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A Matriarch Promotes Her Literary Clan : Books: Jean Auel's success has been a publishing phenomenon. Her fourth novel from the 'Earth Children' series makes another foray into best-sellerdom.

October 28, 1990|ELIZABETH VENANT | TIMES STAFF WRITER

When Jean Auel arrives in her Los Angeles hotel room, two packages are waiting under her door. One contains a bookstore chain's best-seller list penciled with an exclamatory, "What about this!" The other is from a Beverly Hills pharmacy, sending over a bottle of antibiotics.

Auel, the blockbuster author of the "Earth Children" series--"The Clan of the Cave Bear," "The Valley of Horses" and "The Mammoth Hunters"--is about to embark on a monthlong U.S. tour to promote her fourth novel, "The Plains of Passage," which arrived in bookstores last week under a banner that ballyhooed, "It's coming."

A publishing phenomenon whose novels have each sold more than 5 million copies, Auel has gathered a fanatical following. A Death Row inmate once wrote to inquire whether a new book would be out before his execution date and mothers say they have named their children after her characters.

To let them know that another installment in the series is on its way, Auel has stumped for her book in Denmark, Holland, Sweden, England, Scotland and at the Frankfurt Book Fair. She jetted to New York to appear on "The Today Show" and left the same evening for her home in Oregon. There she bought a few blouses, spent 48 hours in her glass-tiered house overlooking the Pacific, then headed for Los Angeles.

"I want people to read my books," she explains, popping a penicillin tablet for a sore throat and ordering a pot of chamomile tea. "If Ayla were here she could take care of me," she adds with a chuckle.

For readers just tuning in to the series, Ayla is Auel's heroine of the late-Pleistocene Age--half feminist, half Hollywood pin-up--whose adventures occur under the shadow of Eurasian glaciers.

During the first three volumes, Ayla, a pretty Cro-Magnon 5-year-old, is orphaned as the result of an earthquake and raised by a Neanderthal clan on the steppes of what is now the Russian Crimea. The more primitive people, with their short stocky bodies and sloping foreheads, consider the lovely child, so physically different from themselves, to be ugly, even deformed. Still her compassionate stepmother, Iza, and Creb, a crippled shaman, love her and teach her the valuable medicinal properties of plants, including a birth-control brew.

Exiled from the clan as a teen-ager, after incurring the clan leader's wrath, Ayla fends for herself, becoming the first human to domesticate animals and ride a horse. When Jondalar, a strapping 6-foot-6 Cro-Magnon youth, arrives in the valley, they fall in love. Jondalar, who is proving his manhood on a four-year odyssey, determines to take Ayla back to his home. The plan almost fails, however, as Ayla enjoys a passionate affair with a Mediterranean ivory carver named Ranec, but in the current volume the reconciled lovers travel west across the continent.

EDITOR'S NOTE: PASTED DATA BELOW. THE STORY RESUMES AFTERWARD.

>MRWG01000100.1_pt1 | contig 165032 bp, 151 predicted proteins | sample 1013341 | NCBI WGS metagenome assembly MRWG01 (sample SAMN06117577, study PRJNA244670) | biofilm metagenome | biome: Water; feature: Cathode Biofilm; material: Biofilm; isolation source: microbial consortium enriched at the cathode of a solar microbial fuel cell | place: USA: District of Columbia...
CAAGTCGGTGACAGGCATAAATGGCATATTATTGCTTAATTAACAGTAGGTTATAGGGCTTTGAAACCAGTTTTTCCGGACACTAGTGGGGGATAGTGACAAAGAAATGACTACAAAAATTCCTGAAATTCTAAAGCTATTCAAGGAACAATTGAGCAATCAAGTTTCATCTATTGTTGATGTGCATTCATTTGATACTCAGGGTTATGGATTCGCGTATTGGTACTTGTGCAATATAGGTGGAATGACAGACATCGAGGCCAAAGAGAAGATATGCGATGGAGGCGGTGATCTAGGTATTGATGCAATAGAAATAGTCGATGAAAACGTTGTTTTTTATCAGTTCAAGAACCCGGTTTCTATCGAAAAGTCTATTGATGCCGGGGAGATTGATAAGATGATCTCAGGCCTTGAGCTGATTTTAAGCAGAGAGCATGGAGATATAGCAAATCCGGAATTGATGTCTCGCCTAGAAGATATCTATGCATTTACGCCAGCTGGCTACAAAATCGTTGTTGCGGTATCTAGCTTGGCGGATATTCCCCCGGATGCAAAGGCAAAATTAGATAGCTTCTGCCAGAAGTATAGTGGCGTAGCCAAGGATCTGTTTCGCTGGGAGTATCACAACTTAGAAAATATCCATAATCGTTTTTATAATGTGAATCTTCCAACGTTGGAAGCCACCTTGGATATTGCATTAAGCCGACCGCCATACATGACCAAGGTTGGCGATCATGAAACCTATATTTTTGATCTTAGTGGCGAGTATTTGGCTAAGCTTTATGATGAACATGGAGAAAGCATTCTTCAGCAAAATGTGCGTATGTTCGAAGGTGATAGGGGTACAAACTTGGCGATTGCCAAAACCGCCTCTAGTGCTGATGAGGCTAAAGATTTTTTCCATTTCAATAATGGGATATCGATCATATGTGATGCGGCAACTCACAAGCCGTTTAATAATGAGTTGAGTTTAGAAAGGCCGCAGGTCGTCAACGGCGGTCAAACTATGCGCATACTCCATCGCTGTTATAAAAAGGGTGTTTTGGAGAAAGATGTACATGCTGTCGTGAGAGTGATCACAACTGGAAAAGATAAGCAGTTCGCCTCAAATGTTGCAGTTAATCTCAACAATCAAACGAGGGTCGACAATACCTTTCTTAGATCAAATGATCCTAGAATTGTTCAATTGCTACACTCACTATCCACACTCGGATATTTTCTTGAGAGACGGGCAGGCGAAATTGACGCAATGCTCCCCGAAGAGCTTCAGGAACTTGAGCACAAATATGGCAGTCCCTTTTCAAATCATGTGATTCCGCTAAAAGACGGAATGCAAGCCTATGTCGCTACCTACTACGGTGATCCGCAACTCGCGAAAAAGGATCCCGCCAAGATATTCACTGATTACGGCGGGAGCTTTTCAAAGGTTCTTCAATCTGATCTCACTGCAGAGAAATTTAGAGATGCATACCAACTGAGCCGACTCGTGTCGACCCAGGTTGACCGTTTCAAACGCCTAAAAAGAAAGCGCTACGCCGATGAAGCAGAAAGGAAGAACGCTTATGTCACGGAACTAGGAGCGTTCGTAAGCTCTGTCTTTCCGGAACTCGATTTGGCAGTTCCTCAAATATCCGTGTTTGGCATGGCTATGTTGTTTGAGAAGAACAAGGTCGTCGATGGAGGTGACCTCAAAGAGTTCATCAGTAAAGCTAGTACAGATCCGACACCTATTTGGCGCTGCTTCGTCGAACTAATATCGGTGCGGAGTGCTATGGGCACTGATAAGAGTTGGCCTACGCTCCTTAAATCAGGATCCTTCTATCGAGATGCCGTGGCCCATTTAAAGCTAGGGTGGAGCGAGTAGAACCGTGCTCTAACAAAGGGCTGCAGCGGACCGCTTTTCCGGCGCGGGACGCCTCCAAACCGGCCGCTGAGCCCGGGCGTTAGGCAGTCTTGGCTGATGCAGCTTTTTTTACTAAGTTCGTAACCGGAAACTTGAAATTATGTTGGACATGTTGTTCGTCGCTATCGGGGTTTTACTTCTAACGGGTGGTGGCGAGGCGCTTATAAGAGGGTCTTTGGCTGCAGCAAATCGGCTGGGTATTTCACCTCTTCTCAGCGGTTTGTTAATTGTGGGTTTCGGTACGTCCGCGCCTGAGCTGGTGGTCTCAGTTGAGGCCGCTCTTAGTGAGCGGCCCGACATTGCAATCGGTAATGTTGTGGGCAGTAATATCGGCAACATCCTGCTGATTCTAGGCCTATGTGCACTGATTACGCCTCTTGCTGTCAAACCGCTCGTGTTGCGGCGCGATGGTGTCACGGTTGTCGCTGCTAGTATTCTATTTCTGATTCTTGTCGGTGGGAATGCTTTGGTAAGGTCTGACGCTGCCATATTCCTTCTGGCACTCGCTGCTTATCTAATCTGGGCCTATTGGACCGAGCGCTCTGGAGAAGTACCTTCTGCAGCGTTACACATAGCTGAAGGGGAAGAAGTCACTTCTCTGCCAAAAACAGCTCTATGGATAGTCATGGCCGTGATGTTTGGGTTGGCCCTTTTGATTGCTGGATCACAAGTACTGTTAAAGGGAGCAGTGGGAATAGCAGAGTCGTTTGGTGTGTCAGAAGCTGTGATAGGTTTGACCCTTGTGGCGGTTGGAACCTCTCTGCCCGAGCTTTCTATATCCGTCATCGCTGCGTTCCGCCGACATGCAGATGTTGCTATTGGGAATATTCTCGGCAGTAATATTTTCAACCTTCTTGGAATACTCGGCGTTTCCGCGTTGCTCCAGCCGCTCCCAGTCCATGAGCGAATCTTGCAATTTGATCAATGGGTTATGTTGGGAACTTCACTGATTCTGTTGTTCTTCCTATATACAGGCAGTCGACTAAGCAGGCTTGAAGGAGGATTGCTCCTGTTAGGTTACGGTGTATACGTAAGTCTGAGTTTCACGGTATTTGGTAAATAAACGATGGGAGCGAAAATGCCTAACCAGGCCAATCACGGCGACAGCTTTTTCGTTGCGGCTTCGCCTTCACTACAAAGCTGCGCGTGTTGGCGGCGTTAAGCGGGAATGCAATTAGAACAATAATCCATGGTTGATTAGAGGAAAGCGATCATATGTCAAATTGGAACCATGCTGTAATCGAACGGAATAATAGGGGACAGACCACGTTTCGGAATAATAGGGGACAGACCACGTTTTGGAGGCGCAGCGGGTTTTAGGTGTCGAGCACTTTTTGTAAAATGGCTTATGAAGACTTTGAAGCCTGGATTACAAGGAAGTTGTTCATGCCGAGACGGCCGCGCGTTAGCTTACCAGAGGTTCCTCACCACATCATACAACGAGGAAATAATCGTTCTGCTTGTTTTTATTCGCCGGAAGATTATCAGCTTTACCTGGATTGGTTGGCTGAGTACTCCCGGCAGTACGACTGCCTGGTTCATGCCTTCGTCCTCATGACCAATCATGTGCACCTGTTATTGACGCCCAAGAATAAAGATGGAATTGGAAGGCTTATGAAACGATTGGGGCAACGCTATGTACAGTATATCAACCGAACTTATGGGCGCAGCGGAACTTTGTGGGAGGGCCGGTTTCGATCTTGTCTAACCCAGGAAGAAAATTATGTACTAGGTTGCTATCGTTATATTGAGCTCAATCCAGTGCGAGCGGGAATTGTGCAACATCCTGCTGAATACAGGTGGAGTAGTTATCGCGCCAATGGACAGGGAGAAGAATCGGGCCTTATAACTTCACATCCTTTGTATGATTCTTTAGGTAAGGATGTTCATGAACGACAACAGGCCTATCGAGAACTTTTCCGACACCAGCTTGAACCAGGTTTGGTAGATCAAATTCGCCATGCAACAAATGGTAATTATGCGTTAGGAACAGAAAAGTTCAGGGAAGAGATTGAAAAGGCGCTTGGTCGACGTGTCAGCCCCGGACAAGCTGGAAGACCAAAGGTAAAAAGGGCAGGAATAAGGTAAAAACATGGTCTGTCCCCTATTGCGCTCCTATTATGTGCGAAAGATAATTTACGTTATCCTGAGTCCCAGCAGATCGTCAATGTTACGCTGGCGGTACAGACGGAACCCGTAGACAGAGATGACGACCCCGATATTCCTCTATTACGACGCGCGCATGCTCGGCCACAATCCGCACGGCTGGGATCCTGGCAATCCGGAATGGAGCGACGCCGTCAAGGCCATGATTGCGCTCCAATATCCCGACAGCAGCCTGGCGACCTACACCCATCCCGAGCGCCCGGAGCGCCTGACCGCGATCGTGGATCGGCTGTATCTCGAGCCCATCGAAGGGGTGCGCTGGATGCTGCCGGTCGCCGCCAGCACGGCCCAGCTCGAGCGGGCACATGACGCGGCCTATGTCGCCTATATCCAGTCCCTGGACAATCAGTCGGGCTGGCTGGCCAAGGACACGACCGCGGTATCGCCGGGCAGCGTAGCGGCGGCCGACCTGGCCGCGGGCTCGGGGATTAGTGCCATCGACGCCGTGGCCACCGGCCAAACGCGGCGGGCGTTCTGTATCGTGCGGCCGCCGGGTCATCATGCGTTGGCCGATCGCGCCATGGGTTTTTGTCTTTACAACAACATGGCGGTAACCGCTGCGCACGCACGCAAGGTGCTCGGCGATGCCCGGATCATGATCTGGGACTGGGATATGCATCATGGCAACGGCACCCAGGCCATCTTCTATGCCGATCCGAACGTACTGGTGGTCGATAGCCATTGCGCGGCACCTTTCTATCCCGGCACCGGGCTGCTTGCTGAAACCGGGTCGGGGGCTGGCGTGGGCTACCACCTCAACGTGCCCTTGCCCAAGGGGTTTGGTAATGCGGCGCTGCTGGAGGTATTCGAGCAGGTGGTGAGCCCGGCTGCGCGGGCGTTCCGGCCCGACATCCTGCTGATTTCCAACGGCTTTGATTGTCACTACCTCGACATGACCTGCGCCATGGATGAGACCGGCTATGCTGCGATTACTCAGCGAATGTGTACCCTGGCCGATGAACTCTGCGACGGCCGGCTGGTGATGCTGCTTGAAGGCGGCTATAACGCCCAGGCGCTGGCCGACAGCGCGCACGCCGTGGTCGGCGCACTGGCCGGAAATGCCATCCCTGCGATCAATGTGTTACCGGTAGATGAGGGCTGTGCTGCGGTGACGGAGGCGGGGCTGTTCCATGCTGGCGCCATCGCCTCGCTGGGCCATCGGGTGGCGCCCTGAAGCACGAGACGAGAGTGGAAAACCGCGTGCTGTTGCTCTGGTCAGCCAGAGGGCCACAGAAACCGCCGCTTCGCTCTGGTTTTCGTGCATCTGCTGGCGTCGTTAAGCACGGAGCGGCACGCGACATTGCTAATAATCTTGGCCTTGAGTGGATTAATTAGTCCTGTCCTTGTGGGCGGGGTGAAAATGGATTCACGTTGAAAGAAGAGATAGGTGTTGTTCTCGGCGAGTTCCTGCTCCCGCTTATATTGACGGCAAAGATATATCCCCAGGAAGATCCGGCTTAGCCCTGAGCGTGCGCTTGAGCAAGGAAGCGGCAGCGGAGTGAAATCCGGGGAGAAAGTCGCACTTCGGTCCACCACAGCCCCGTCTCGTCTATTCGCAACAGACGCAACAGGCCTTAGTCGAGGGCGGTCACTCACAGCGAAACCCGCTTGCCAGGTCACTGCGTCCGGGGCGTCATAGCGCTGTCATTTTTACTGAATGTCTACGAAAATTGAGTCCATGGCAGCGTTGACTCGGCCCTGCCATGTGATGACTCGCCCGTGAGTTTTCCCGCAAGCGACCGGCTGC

As comfort and cleanliness-conscious as any Middle American tourists, they pick pleasant camp sites, chosen prudently before sunset, bathe and change their clothes before dinner, and feast on such repasts as a bison roast basted in a light horseradish sauce and hearty stews made of vegetables and rich meat broth. "It sounds delicious. I can hardly wait," Jondalar comments as Ayla describes the victuals that will go into their moveable larder.

Auel's point, however, is that Cro-Magnon man, who lived from 40,000 to 10,000 years ago, was a highly developed person who, according to cave paintings and burial excavations, made sophisticated art and wore finely crafted clothes. Rare carved effigies from the period show fine-boned women, who, Auel reasons, certainly shared our same emotions.

"I am trying to get beyond the stereotype. I'm trying to show these people as human beings and not as uga-muga ape men," she states energetically.

But in the American popular conception, Auel points out, confusion exists between our immediate ancestors and the Neanderthals, an evolutionary gap that Ayla bridges.

"None of us can imagine today what it would be like to encounter another human intelligence that was different from our own. But that was what was happening here," declares Auel, saying burial sites in France indicate the two races overlapped.

For Jondalar, the Neanderthals were "a pack of flatheads"--which is the treatment he and Ayla (played by Daryl Hannah) received in the Hollywood version of "Clan," says Auel, who sued the production company and reclaimed rights to her other two books.

"They got these same old kind of costumes, raggedy furs, up over the shoulders. Show a lot of bare skin," she says. Shot in Canada, the film has one sequence in which the clan crosses a glacier. "Those actors were freezing," Auel says, still fuming at the flouting of authenticity. "You'd think, hey guys, does that tell you something. If they're cold, maybe the people you're depicting should also have warmer clothes on. Maybe the costumes aren't right."

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